Wednesday, August 18, 2010

The last bottle of the 12-pack / Emmanuel Brochet

(Emmanuel Brochet - whom I visited in April-2010

As I have just finished my last bottle out of ‘12 of the; “Le Mont Benoit” (label) from Emmanuel Brochet, I thought it would be more than appropriate to give you an update and go back to the visit I never got the time to write about.

While I was in Champagne in April this year, I drove by the tiny town of Villers-aux-Noeuds, where Emmaniel Brochet is residing. He has 2.5 hectares of land and his vineyard is named - like the cuvee; “Le Mont Benoit”. The parcel is planted with 37% Pinot Meunier, 30% Chardonnay and 23% Pinot Noir. Some vines goes back to the early 1960’s, but even in 2003 Brochet had to replant a tiny portion due to devastating frost damages.

As Emmanuel Brochet just started making wine in 1997 he has a curious approach and seems very open minded in his way of going forward. He works organically in the vineyard, “as you have to have respect of nature and find a harmony in your work”.

Before my visit I only had knowledge about the “Le Mont Benoit” cuvée, but I was about to learn, that there is 2 new (maybe 3) projects in the making. Brochet will release a BdB 2005 Vintage, when it’s ready and we tasted the wine, which indeed was very tight, but deadly promising. Also a 100% Pinot Meunier, from 2008 vintage is in the making. Even a rosé is on the drawing board.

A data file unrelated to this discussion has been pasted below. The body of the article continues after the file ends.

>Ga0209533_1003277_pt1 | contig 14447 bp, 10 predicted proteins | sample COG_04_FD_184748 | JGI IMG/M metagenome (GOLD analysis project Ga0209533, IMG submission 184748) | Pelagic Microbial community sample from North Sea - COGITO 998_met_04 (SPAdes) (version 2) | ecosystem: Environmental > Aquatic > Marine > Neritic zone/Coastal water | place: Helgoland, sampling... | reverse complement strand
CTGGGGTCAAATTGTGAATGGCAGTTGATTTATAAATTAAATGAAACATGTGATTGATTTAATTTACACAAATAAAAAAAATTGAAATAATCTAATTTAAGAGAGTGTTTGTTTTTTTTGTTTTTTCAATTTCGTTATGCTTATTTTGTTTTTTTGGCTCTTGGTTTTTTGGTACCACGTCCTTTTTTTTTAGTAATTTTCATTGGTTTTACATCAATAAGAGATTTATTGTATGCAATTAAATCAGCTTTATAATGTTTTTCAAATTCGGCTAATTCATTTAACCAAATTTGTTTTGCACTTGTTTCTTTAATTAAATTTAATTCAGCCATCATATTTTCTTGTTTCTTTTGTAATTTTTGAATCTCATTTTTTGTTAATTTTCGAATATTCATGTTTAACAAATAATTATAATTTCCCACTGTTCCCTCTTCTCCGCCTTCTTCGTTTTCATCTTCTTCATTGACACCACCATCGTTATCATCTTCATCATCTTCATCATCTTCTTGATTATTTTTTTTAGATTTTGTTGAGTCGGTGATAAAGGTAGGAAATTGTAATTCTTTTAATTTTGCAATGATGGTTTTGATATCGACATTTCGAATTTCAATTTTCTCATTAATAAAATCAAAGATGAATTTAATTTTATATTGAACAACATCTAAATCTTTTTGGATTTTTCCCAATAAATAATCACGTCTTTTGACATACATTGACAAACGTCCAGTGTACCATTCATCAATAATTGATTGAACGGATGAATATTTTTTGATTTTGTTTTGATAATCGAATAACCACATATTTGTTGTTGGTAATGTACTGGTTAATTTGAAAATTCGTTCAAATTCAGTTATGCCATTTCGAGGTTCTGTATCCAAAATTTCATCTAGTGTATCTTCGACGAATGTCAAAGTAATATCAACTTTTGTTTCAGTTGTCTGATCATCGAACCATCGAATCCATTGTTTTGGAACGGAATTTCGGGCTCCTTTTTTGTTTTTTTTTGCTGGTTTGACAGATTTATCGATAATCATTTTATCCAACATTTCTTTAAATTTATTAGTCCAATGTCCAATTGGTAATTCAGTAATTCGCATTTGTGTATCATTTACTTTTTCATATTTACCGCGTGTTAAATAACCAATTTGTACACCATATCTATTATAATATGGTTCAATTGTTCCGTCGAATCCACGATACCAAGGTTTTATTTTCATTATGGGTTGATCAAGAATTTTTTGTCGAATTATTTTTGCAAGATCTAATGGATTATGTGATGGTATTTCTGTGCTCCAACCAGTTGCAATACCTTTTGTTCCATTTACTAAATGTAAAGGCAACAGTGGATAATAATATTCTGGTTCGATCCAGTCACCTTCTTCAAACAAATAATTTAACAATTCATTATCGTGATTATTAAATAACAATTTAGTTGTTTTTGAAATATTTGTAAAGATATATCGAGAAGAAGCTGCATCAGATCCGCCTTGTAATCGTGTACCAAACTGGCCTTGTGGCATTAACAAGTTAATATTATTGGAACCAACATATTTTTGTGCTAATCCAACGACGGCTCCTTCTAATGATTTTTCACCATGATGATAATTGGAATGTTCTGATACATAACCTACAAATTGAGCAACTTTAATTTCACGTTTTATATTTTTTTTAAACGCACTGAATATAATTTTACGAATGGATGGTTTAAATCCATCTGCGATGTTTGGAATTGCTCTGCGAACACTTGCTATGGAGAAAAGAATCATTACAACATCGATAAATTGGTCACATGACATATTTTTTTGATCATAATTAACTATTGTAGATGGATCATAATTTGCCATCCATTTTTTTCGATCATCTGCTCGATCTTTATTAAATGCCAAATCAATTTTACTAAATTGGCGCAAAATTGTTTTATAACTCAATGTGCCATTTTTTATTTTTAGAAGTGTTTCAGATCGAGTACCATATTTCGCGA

We also tasted the latest release from of “le Mont Benoit” – both with about 5 g/l of dosage and the non-dosage. The non-dosage was far superior in my humble opinion.

(Pufff - disgorging a Champagne)

But back to the Le Mont Benoit

Blend: 45% Chardonnay, 30% Pinot Noir and 25% Pinot Meunier
Base: 2005 vintage (with 15% reserve wine from 2004)
Dosage: 0 g/l
Glass: Spiegelau Adina “Red wine” and Zalto Champagne

It hasn't really changed that much since I popped the first bottle in May-2009. Sure a bottle of two has been slightly more oxidized, with a broader profile and oilier fruit core. But this last bottle was still utterly refreshing, with notes of melon, flowers, citrus, lime, granny smith apples and peach. It has a divine touch of grassy notes – but more in the direction of wheat and straw. It’s not only a component on the nose, but also on the palate where it intensifies the structure and the overall grip. As I have pointed out before with this Champagne, it always present itself as simple, but as you slowly drink more of it – it has much more than “simple” to offer.

Luckily there is a cure from the tragic death of the last bottle, as there is a new release on the market now.

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